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Yeah, the same discussion is going on in the Netherlands. In Germany people even attend measles parties, to deliberately expose their children to measles. Which I think is absurd but I didn't vaccinate my child either, I did so for other more serious disease like polio but not for measles.

Measles is not a dangerous disease, even though governments want you to believe it is. In Europe the vaccination program for measles didn't start until 1978.
Complications of the measles can be dangerous but is very very rare. To end up with serious lasting effects after you suffered from complications is even more rare. The chances you die in a car crash is a million times more likely.



posted on Aug, 24 2008 @ 05:12 PM
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Originally posted by GradyPhilpott

Originally posted by Zepherian
...I think the bigger problem, at least at the current time, is the vaccines themselves being used for population control (=extermination and/or subjugation).

This thread seems to be another example of problem-reaction-solution, trying to get the herd to be vaccinated and thus weakened.

The fact that he/she is resorting to the argument of authority applied ad hominem to a poster who dared disagree with him/her makes me further question the intention of this thread.


It is a profound statement to suggest that vaccinations are for population control, given the millions who have died because there was no protections against disease. Even a cursory examination of the material available on the internet would confirm the misery endured by the human race until the advent of vaccinations.

I'm old enough to remember when polio was a serious threat and to have known those who suffered from the disease.

I think that pointing out a poster's lack of evidence or credentials is hardly a ad hominem attack.

I would like to hear as much disagreement as people are willing to provide, but I think that is not unreasonable to expect some data to support one's claims.

Autism is a devastating and heartbreaking disorder, but when people decide for themselves that a given course is the panacea for any condition and that course of action has the potential of resurrecting catastrophic diseases that could literally kill millions, then I think the promulgation of good, solid information is paramount.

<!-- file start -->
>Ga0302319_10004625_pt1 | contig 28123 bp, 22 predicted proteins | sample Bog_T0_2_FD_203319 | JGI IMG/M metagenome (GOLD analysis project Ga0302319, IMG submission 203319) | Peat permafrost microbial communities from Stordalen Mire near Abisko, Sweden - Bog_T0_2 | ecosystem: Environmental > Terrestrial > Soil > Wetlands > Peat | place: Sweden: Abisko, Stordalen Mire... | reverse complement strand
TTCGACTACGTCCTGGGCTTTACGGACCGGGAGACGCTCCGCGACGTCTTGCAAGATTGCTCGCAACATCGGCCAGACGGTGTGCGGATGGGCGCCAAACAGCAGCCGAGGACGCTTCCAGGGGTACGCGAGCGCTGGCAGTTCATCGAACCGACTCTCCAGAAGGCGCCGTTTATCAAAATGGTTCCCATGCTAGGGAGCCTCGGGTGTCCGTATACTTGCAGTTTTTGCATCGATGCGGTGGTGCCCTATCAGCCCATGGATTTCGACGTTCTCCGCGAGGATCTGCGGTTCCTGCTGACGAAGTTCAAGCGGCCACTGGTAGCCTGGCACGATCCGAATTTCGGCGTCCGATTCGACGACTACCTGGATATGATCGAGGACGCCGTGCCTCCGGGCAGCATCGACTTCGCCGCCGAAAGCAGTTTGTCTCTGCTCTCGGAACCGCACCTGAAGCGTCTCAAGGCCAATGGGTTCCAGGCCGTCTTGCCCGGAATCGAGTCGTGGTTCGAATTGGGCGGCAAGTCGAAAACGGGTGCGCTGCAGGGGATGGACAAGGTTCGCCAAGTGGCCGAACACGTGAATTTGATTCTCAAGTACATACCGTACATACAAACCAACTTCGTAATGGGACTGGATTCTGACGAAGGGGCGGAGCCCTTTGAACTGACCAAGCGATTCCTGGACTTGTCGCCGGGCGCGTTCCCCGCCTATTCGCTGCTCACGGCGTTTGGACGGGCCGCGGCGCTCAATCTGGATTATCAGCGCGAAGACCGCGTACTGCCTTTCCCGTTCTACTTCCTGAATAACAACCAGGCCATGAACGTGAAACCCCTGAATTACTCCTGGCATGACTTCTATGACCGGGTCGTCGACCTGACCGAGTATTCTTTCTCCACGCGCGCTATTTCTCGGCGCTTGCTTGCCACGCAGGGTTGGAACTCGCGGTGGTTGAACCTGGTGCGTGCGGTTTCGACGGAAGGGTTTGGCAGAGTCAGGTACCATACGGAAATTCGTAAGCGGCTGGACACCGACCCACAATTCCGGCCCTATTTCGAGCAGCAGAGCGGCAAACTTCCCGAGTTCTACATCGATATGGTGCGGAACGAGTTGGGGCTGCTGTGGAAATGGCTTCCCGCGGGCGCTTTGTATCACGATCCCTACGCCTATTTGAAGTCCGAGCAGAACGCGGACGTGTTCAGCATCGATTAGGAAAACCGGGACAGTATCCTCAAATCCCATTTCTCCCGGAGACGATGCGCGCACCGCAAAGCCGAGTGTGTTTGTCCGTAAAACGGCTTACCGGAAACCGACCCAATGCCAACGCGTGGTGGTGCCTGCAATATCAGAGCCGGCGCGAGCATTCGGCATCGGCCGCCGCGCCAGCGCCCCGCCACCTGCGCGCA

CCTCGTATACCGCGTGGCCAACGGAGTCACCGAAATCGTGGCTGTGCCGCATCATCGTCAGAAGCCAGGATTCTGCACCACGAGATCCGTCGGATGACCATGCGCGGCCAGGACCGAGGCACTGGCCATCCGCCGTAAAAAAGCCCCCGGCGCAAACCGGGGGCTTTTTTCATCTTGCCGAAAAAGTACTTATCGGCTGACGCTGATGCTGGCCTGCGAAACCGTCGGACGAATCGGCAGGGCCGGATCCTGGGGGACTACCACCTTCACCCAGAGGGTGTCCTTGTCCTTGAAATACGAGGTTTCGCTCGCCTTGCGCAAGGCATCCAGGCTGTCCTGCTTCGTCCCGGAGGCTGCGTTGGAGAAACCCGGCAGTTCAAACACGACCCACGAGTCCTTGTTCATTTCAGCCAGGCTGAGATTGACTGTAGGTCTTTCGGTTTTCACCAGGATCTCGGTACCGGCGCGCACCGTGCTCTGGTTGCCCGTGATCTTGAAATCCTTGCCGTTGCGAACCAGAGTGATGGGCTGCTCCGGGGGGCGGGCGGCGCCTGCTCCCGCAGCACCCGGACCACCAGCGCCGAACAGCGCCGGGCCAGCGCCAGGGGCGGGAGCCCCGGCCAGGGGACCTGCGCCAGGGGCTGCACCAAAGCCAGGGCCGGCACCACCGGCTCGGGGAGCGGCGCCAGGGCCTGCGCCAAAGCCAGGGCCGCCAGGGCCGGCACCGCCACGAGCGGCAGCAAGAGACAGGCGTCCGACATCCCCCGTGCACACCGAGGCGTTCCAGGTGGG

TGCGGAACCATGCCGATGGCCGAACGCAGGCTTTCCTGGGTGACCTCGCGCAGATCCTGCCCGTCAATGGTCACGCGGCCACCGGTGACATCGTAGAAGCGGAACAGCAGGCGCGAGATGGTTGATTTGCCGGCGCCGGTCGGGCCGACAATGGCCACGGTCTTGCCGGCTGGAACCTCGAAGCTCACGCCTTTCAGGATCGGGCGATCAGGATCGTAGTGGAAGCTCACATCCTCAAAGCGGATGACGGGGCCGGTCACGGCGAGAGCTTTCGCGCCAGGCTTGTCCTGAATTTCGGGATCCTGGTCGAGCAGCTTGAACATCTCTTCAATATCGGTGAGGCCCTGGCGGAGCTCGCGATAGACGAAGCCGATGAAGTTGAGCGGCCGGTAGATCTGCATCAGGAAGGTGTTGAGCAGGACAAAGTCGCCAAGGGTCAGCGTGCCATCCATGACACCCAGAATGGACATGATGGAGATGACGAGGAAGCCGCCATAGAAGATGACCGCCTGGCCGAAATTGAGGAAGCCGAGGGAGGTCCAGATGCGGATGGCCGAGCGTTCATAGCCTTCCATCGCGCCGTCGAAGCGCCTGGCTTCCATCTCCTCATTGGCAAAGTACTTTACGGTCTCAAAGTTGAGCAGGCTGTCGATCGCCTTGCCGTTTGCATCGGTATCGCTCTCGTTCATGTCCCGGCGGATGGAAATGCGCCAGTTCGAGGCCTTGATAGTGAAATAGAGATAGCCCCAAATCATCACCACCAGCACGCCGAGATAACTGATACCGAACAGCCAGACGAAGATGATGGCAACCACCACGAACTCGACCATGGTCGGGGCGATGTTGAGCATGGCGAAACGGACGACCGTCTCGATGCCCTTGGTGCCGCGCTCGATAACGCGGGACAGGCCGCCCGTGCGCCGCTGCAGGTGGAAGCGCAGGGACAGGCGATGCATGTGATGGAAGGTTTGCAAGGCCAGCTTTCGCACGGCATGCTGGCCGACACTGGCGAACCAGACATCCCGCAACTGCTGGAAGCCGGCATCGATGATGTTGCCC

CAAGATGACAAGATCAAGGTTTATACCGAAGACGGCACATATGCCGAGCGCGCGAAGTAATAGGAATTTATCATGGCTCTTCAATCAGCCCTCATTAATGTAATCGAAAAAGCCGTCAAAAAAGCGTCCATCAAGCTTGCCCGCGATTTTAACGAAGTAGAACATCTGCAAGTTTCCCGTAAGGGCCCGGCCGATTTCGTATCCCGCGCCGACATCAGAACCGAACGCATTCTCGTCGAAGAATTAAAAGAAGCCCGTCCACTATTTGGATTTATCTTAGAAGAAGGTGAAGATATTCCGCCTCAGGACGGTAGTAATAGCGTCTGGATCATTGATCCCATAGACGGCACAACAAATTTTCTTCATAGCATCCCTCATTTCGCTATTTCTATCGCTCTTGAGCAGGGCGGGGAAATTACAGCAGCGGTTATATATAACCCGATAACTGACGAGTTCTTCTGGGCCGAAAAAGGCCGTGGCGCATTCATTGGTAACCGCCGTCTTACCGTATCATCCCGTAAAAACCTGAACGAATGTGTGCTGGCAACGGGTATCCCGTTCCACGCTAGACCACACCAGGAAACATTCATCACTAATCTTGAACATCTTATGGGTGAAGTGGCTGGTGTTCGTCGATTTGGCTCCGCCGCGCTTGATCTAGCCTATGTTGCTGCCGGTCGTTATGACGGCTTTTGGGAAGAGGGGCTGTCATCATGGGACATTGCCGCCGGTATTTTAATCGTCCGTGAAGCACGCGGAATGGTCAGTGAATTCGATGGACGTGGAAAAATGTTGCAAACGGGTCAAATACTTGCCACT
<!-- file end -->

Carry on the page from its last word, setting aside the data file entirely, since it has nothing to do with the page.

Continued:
I have, if you pay atention to my posts, met you half way. I am not against vaccination as a general principle and fully admit that, done right, it can be good. But you have to factor in the reality of our current socioeconomic, cultural and political climate, and these are, if you have read some of the threads flying around here, pretty complicated and brutal times, when all the dragons are showing their true colours.

Nobody is advocating bending over to epidemics that would kill millions. But vaccines have proved themselves to hardly being a panacea either, from autism to actual outbreaks of the diseases they are supposed to prevent, and then there's the elephant in the room, the contaminated vaccines which have cancer viruses.

I am not going to do people's research for them, I usually post opinions. However, I will recommend a book that will at least raise questions: Dr Mary's Monkey. Google for it.

And yes, dismissing someone's post based on his supposed lack of qualifications on an open and public forum is an ad hominem, it's the same as saying "you're not smart and experienced enough to have an opinion", which in the face of the actual post is clearly false.

You're position can be valid in isolated cases, but it is a simplification of the vaccination issue which is multifaceted and tough to deal with, as it seems to encompass everything from disease erradication to attempted genocide.



posted on Aug, 24 2008 @ 05:16 PM
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Originally posted by Lasheic
reply to post by GradyPhilpott
 





So far, no one has present one single cogent argument against vaccinations.